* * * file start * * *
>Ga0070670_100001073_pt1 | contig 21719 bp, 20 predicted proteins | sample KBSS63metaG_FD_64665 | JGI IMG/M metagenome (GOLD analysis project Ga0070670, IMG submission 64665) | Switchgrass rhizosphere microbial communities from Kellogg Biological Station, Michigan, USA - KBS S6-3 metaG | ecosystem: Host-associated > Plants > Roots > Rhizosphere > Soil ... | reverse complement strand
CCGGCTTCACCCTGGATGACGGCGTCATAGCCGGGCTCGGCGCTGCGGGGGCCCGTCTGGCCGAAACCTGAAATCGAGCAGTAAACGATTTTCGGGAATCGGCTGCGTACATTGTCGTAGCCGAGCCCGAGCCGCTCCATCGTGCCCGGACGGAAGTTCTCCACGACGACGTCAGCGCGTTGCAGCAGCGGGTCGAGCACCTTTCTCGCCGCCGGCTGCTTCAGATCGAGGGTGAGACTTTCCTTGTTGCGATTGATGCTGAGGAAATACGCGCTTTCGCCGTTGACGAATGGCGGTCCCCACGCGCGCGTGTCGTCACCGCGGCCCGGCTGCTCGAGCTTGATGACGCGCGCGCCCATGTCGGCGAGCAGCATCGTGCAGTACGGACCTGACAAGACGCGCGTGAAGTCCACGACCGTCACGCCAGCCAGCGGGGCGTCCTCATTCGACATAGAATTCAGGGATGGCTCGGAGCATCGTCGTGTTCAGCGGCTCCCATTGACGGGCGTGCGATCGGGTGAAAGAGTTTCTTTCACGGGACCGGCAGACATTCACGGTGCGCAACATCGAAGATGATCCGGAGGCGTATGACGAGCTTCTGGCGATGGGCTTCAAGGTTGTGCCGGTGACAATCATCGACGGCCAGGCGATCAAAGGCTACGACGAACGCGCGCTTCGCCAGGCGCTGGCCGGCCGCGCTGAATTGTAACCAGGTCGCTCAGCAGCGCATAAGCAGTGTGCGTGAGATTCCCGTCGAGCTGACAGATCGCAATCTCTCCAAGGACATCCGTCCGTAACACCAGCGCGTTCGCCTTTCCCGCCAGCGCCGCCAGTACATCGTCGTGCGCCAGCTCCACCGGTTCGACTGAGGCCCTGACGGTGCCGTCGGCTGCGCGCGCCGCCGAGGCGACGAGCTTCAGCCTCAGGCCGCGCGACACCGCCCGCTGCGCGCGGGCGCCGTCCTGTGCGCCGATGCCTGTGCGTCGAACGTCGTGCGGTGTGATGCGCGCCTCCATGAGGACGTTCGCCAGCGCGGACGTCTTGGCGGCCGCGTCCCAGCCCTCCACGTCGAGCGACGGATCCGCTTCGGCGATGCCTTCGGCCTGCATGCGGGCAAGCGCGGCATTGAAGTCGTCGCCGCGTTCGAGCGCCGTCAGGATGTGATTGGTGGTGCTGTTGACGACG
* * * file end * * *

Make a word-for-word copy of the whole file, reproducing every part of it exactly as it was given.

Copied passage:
>Ga0070670_100001073_pt1 | contig 21719 bp, 20 predicted proteins | sample KBSS63metaG_FD_64665 | JGI IMG/M metagenome (GOLD analysis project Ga0070670, IMG submission 64665) | Switchgrass rhizosphere microbial communities from Kellogg Biological Station, Michigan, USA - KBS S6-3 metaG | ecosystem: Host-associated > Plants > Roots > Rhizosphere > Soil ... | reverse complement strand
CCGGCTTCACCCTGGATGACGGCGTCATAGCCGGGCTCGGCGCTGCGGGGGCCCGTCTGGCCGAAACCTGAAATCGAGCAGTAAACGATTTTCGGGAATCGGCTGCGTACATTGTCGTAGCCGAGCCCGAGCCGCTCCATCGTGCCCGGACGGAAGTTCTCCACGACGACGTCAGCGCGTTGCAGCAGCGGGTCGAGCACCTTTCTCGCCGCCGGCTGCTTCAGATCGAGGGTGAGACTTTCCTTGTTGCGATTGATGCTGAGGAAATACGCGCTTTCGCCGTTGACGAATGGCGGTCCCCACGCGCGCGTGTCGTCACCGCGGCCCGGCTGCTCGAGCTTGATGACGCGCGCGCCCATGTCGGCGAGCAGCATCGTGCAGTACGGACCTGACAAGACGCGCGTGAAGTCCACGACCGTCACGCCAGCCAGCGGGGCGTCCTCATTCGACATAGAATTCAGGGATGGCTCGGAGCATCGTCGTGTTCAGCGGCTCCCATTGACGGGCGTGCGATCGGGTGAAAGAGTTTCTTTCACGGGACCGGCAGACATTCACGGTGCGCAACATCGAAGATGATCCGGAGGCGTATGACGAGCTTCTGGCGATGGGCTTCAAGGTTGTGCCGGTGACAATCATCGACGGCCAGGCGATCAAAGGCTACGACGAACGCGCGCTTCGCCAGGCGCTGGCCGGCCGCGCTGAATTGTAACCAGGTCGCTCAGCAGCGCATAAGCAGTGTGCGTGAGATTCCCGTCGAGCTGACAGATCGCAATCTCTCCAAGGACATCCGTCCGTAACACCAGCGCGTTCGCCTTTCCCGCCAGCGCCGCCAGTACATCGTCGTGCGCCAGCTCCACCGGTTCGACTGAGGCCCTGACGGTGCCGTCGGCTGCGCGCGCCGCCGAGGCGACGAGCTTCAGCCTCAGGCCGCGCGACACCGCCCGCTGCGCGCGGGCGCCGTCCTGTGCGCCGATGCCTGTGCGTCGAACGTCGTGCGGTGTGATGCGCGCCTCCATGAGGACGTTCGCCAGCGCGGACGTCTTGGCGGCCGCGTCCCAGCCCTCCACGTCGAGCGACGGATCCGCTTCGGCGATGCCTTCGGCCTGCATGCGGGCAAGCGCGGCATTGAAGTCGTCGCCGCGTTCGAGCGCCGTCAGGATGTGATTGGTGGTGCTGTTGACGACG